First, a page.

The refrigerator is hidden under the counter!
Americans consider this typical for a minibar but, for Europeans, it's a pretty standard sized model and not just a design choice (although it's a great space saver in an open plan kitchen like this). What it means is that I can't go to the grocery store and buy a week's worth of groceries; I have to do my shopping every few days. There's also the fact that I walk home with my purchases rather than piling a week's worth of shopping in the car, like I do in Los Angeles. It means I've already been in the grocery store three times this week. The grocery store clerks and I have a nodding acquaintance. That small thing, the small refrigerator, has changed the way I think about eating and meals; it also changes the way I structure my week and my days.
Coincidentally, I had a similar, though opposite experience, when I first moved to Los Angeles. Everything was big! It came in big packages! I drove to the grocery store and I could drive home with two, three or more bags of groceries! In New York, if I needed to do a big shopping, I knew that I would spend the afternoon at home, waiting for the groceries to be delivered. In LA, I had a dining room table and that meant I could have dinner parties.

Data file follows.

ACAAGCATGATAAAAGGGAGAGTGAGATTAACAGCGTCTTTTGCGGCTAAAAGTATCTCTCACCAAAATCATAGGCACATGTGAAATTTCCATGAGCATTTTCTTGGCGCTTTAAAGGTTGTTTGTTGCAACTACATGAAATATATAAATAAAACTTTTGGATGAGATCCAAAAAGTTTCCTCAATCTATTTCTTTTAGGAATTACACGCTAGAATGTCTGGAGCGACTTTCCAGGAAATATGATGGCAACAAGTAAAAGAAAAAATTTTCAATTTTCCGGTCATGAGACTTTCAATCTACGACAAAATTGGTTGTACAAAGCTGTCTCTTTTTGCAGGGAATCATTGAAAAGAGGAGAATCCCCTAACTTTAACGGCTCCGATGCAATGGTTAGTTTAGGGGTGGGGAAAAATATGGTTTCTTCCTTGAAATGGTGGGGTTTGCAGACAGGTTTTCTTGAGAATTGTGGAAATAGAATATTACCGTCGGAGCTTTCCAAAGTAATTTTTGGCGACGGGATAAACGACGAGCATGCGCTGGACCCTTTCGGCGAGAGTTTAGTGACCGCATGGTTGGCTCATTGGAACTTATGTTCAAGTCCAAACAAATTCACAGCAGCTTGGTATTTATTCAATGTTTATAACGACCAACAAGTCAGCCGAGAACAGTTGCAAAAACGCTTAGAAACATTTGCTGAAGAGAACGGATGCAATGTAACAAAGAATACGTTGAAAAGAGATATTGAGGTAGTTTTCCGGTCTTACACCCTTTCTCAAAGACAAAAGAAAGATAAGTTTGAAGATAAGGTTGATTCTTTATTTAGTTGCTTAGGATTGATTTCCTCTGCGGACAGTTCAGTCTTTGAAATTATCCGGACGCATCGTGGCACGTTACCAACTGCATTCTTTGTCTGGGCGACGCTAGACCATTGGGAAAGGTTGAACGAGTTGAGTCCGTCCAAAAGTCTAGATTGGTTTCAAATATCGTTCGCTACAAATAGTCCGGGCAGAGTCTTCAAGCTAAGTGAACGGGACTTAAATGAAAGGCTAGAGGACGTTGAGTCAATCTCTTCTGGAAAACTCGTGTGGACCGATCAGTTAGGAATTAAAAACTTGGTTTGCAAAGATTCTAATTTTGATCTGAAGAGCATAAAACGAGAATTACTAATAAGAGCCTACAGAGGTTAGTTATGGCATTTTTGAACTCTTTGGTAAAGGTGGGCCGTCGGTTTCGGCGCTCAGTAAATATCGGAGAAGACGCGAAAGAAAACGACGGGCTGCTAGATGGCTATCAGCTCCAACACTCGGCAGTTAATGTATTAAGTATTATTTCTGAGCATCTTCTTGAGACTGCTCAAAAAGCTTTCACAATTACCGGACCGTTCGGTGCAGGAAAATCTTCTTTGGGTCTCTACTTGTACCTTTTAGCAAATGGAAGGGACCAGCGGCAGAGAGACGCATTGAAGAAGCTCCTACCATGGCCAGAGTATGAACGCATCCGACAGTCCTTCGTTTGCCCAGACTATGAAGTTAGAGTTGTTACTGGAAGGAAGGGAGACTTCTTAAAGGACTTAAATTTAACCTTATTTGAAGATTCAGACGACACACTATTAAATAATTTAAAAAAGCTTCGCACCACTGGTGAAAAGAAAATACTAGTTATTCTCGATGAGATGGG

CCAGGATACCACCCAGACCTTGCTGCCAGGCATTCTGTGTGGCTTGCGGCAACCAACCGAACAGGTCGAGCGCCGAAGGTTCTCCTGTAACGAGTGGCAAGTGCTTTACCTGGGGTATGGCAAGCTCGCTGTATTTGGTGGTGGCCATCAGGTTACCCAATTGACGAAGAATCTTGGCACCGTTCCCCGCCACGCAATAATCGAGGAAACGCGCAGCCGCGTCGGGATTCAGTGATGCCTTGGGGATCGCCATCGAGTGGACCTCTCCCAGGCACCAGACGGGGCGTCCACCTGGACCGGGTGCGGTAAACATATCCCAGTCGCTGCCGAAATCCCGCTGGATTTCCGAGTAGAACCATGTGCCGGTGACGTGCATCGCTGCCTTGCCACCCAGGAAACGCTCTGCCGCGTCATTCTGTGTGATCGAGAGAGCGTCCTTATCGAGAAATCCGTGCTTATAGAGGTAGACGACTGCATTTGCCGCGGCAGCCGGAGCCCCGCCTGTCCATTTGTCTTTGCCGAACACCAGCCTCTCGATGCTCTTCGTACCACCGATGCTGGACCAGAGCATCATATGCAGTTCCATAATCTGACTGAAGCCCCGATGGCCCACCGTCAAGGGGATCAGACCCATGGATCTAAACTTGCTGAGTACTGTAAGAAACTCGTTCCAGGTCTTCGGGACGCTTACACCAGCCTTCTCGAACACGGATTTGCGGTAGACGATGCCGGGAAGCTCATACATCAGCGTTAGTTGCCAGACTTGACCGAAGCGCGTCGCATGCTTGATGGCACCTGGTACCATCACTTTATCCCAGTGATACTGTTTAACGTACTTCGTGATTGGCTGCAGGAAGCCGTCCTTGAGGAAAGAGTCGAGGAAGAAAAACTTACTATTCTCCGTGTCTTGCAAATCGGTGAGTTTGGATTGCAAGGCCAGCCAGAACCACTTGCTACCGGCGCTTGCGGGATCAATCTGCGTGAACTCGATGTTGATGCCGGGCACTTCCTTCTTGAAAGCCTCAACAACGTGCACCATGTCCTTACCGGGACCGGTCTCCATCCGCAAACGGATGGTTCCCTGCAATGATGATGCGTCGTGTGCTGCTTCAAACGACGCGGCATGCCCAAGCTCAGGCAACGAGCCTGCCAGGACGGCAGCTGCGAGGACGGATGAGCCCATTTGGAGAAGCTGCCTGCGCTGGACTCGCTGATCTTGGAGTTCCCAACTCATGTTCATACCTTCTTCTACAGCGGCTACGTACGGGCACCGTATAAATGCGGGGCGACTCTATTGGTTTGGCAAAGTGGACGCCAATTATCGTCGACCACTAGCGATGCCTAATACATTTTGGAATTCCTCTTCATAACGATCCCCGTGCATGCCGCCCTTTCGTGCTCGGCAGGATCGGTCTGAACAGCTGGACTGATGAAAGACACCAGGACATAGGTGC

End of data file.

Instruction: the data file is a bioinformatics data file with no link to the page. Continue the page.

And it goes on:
It's the small things, the size of a refrigerator, and how you get to and from the grocery store, that have a surprisingly large impact. I'm curious to discover how differences in the other basic parts of life make a difference in the overall rhythm of my days.
Images: Abigail Stone